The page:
The new administration’s measures in this field so far have been just as bad as his nominations. During his first week in office there were federal raids in California on medical marijuana clinics operating legally under state law, an action that broke a campaign promise to change this Bush policy. Although, the leader of NATO in Afghanistan, a U.S. general under Obama’s command, did announce a policy change, henceforth his subordinates were to kill on sight anyone involved in the drug trade irregardless of any connection with the insurgency. Also, when the City Council of El Paso Texas voted for a resolution merely calling for a national discussion on legalization of drugs they were threatened with a loss of stimulus package funding from the Obama Administration. And, there is no evidence that any of the above actions has displeased our new leader.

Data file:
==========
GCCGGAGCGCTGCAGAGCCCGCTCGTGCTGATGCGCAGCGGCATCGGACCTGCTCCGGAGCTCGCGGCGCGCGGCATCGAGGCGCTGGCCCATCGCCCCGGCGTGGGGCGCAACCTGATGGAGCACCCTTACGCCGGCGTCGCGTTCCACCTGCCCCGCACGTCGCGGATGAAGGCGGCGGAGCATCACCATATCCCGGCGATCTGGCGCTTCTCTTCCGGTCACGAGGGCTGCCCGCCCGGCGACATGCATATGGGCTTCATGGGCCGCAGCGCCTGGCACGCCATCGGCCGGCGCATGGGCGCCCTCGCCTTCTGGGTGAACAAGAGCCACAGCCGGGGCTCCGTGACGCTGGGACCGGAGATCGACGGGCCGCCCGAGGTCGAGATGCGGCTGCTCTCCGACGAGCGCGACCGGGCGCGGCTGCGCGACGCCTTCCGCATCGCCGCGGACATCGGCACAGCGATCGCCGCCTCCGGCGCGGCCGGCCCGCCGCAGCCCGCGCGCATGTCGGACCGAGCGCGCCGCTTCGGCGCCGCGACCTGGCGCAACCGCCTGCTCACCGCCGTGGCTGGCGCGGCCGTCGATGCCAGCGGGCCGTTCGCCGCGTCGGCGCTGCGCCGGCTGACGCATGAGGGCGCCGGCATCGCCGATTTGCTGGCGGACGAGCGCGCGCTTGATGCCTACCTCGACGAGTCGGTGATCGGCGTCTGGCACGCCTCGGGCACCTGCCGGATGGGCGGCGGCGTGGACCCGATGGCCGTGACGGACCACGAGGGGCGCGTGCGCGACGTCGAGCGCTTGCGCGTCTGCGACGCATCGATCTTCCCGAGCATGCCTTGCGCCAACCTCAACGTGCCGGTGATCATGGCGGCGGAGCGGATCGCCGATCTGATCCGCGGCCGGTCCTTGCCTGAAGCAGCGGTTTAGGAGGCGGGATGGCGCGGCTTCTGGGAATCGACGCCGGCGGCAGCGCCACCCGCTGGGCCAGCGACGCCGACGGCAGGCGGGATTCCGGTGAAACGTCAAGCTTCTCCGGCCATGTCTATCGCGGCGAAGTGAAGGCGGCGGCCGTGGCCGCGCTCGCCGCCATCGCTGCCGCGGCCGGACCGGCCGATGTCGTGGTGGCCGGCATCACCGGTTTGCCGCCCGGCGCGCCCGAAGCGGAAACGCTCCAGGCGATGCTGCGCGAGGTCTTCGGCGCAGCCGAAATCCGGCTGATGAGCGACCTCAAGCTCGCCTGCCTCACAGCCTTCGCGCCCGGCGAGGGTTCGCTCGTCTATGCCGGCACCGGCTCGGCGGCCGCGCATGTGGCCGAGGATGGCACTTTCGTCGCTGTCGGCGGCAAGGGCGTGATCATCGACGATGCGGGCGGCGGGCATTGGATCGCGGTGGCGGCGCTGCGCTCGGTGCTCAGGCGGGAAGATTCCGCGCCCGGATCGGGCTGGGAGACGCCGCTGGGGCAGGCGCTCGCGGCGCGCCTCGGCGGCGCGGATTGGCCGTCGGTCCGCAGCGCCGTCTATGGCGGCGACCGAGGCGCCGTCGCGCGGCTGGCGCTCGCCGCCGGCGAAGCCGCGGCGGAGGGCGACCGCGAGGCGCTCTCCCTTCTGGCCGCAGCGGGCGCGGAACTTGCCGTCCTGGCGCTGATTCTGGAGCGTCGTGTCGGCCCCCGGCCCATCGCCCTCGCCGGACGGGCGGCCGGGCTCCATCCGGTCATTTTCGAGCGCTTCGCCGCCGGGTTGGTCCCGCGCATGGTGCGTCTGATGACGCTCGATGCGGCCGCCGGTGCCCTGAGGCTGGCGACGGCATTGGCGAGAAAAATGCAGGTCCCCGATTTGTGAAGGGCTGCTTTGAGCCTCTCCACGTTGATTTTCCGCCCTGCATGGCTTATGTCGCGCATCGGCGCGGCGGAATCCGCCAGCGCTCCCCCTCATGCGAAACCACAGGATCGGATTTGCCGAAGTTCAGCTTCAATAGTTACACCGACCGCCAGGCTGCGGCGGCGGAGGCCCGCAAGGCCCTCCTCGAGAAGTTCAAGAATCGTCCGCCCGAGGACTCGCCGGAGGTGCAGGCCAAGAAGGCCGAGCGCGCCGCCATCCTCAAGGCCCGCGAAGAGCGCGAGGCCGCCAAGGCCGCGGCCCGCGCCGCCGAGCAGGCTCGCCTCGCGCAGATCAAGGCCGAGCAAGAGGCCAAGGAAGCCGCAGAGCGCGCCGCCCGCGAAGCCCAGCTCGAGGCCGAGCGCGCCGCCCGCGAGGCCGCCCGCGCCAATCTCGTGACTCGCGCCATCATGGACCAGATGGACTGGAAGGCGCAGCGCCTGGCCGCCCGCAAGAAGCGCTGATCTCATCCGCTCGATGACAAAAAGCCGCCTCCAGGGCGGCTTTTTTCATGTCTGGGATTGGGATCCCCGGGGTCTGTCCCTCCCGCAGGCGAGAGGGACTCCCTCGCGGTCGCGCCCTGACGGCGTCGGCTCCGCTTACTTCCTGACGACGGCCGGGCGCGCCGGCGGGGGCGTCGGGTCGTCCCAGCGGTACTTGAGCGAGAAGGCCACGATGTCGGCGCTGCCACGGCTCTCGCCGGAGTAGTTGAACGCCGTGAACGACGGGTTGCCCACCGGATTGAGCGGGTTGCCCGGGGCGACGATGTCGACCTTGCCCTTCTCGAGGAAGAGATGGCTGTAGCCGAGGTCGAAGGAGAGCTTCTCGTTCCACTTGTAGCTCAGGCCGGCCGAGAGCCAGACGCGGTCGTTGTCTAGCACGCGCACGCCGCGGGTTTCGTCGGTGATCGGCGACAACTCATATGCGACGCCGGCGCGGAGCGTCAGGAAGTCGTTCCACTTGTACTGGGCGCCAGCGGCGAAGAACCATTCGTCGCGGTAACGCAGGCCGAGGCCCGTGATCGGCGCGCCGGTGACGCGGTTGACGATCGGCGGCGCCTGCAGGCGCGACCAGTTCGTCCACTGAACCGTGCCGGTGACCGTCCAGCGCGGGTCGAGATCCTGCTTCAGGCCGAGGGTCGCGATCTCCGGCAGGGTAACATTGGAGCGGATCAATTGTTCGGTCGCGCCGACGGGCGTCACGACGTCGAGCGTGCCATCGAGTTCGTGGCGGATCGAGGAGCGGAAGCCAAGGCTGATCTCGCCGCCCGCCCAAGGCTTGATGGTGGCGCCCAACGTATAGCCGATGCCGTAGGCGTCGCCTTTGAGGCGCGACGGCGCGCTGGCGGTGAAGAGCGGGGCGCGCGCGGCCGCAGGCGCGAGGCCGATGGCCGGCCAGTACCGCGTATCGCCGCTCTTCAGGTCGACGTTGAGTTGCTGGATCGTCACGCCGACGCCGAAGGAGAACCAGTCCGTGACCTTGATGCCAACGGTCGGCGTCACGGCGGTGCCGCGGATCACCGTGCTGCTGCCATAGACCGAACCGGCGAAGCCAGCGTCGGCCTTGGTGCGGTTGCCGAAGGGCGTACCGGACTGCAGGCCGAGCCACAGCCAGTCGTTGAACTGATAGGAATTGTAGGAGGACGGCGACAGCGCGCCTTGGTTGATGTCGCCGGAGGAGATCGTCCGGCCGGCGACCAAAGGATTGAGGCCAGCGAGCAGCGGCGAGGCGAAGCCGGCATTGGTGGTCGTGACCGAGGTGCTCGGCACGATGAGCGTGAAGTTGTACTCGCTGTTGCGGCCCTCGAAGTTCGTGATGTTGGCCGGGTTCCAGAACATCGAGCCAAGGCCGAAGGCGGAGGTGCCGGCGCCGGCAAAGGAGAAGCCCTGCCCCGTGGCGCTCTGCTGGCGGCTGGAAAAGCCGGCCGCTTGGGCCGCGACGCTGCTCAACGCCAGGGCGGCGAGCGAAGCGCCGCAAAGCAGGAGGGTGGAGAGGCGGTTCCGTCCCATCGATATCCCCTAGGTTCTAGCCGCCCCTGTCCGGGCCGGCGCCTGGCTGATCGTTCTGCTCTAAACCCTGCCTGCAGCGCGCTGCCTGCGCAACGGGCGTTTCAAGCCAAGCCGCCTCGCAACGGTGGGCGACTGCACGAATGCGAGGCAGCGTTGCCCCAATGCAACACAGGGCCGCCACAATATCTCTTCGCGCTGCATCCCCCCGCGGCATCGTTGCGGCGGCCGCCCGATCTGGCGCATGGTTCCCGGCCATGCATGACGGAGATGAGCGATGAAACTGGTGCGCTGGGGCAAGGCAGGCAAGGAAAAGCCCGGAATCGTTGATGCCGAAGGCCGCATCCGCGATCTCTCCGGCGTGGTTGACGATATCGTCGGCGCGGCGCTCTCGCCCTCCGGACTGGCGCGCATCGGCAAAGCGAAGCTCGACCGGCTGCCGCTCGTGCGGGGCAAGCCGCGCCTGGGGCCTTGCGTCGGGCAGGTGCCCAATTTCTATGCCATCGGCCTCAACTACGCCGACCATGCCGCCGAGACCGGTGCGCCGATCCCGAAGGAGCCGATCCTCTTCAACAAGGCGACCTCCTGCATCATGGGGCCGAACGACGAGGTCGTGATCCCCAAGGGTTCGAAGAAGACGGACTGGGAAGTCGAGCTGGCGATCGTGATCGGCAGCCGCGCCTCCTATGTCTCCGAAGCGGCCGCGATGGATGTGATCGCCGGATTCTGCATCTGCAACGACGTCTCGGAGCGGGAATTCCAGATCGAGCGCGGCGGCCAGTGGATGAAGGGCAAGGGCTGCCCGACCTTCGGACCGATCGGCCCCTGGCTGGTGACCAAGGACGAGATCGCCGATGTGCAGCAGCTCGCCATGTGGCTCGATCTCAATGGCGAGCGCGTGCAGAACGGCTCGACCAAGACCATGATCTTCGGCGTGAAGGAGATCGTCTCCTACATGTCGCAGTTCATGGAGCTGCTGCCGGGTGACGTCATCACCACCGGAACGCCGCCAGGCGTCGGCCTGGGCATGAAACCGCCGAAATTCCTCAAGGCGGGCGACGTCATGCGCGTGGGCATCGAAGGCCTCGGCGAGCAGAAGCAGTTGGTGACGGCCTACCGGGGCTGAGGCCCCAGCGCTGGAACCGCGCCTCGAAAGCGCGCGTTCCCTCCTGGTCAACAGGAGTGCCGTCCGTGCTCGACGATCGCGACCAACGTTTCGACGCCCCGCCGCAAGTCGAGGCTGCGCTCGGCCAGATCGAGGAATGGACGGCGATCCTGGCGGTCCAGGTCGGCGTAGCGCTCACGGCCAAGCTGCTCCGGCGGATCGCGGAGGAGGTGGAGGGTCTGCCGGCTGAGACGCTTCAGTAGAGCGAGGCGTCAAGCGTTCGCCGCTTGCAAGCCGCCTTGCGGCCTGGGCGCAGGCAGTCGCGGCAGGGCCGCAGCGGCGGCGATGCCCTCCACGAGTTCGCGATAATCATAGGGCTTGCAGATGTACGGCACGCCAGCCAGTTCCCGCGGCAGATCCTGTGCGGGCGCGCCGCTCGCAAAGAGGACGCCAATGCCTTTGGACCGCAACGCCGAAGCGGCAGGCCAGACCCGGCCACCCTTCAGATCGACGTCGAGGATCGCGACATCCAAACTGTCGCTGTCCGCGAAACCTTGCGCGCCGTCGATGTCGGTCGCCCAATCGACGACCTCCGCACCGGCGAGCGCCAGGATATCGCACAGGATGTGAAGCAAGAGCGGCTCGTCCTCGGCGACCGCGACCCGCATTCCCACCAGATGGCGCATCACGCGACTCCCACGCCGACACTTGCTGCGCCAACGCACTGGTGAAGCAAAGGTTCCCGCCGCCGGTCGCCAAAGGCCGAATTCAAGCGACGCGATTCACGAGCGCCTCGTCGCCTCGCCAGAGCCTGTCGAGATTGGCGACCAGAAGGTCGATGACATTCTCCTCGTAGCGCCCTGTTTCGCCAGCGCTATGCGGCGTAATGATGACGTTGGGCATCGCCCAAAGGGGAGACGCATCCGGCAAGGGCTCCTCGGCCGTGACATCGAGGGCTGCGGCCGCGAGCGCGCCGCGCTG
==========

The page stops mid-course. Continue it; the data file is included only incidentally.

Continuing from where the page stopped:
However, last week Obama did do something that drew praise from the nation’s drug law reform organizations, he nominated Seattle police chief Gil Kerlikowske to head the Office of National Drug Control Policy. The Drug Policy Alliance for example cited the facts that Seattle had legalized medical marijuana, made recreational marijuana the lowest law enforcement priority, allowed the implementation of needle exchange programs, and pursued a progressive policy when it came to dealing with overdoses as very good signs. Perhaps the greatest cause for optimism is the fact that Chief Kerlikowske has followed in the footsteps of retired Seattle police chief Norm Stamper now a prominent member of Law Enforcement Against Prohibition (LEAP) who “believes the drug war causes untold misery, undermines effective law enforcement, and does not begin to pass any sort of cost-benefit analysis.”
Cross posted on The Trebach Report